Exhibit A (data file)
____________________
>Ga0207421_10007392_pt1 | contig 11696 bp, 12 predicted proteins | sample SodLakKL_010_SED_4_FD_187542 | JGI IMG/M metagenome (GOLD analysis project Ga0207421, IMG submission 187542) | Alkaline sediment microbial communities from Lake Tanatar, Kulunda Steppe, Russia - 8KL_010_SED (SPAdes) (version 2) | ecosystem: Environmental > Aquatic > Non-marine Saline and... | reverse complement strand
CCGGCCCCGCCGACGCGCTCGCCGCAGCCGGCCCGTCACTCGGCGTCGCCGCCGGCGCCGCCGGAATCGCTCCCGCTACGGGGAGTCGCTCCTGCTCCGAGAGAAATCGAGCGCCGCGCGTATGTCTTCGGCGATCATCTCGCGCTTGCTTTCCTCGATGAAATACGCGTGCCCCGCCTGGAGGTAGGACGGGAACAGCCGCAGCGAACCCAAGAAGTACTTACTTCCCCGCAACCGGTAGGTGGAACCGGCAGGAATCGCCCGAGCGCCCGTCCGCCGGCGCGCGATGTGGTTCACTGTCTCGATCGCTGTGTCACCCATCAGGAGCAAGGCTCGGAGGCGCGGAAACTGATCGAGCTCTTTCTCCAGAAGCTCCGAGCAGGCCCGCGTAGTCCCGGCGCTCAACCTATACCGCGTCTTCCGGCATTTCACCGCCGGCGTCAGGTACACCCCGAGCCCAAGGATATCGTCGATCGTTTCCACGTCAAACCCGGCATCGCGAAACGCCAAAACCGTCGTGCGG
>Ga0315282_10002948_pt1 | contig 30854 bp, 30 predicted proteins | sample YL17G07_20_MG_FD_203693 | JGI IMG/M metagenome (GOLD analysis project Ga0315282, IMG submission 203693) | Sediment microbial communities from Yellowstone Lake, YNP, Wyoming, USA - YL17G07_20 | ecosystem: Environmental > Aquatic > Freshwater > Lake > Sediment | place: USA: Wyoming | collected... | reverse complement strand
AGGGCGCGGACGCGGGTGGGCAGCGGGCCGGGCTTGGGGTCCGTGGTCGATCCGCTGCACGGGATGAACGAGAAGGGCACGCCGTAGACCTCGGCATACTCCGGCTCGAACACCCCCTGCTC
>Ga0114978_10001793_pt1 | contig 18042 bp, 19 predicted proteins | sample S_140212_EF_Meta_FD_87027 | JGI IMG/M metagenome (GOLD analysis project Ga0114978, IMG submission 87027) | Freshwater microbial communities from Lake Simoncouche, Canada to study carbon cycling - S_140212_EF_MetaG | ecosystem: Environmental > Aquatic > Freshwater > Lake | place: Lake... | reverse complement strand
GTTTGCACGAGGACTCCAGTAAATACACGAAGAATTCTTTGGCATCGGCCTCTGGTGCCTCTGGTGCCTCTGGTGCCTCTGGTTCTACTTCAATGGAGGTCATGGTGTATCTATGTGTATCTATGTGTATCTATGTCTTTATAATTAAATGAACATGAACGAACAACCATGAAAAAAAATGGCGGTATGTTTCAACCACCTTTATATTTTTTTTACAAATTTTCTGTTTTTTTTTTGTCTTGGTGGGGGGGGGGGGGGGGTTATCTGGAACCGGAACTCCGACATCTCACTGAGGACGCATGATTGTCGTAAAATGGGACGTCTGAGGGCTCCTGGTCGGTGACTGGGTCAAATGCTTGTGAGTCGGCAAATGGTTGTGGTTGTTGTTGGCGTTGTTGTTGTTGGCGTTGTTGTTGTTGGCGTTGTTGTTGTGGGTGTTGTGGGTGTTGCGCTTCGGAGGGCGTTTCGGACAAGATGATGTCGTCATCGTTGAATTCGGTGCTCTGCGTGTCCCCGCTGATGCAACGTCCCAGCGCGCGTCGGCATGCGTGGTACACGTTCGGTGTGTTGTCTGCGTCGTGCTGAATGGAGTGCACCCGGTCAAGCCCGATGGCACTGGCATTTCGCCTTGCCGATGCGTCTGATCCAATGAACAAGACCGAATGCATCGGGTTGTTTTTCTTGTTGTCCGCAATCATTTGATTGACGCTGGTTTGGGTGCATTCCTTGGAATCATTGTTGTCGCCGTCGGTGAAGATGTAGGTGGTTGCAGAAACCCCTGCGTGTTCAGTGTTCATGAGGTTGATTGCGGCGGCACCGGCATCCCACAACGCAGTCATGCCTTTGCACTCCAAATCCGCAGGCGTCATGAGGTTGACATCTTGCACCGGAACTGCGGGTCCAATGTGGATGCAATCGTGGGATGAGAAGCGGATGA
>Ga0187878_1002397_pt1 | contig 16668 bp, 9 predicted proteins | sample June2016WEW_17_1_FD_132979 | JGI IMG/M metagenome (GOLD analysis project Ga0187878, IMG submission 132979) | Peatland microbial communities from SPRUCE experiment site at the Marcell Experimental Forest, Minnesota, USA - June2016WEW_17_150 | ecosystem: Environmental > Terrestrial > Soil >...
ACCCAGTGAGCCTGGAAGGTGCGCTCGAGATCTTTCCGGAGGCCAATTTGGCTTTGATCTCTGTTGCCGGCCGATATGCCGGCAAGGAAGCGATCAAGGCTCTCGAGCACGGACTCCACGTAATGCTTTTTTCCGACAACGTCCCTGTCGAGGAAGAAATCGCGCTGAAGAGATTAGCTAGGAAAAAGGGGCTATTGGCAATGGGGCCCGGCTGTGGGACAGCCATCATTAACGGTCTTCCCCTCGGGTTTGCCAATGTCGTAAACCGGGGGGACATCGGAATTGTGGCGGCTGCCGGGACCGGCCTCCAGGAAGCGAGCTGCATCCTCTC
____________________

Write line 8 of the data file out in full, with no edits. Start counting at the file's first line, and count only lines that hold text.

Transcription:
ACCCAGTGAGCCTGGAAGGTGCGCTCGAGATCTTTCCGGAGGCCAATTTGGCTTTGATCTCTGTTGCCGGCCGATATGCCGGCAAGGAAGCGATCAAGGCTCTCGAGCACGGACTCCACGTAATGCTTTTTTCCGACAACGTCCCTGTCGAGGAAGAAATCGCGCTGAAGAGATTAGCTAGGAAAAAGGGGCTATTGGCAATGGGGCCCGGCTGTGGGACAGCCATCATTAACGGTCTTCCCCTCGGGTTTGCCAATGTCGTAAACCGGGGGGACATCGGAATTGTGGCGGCTGCCGGGACCGGCCTCCAGGAAGCGAGCTGCATCCTCTC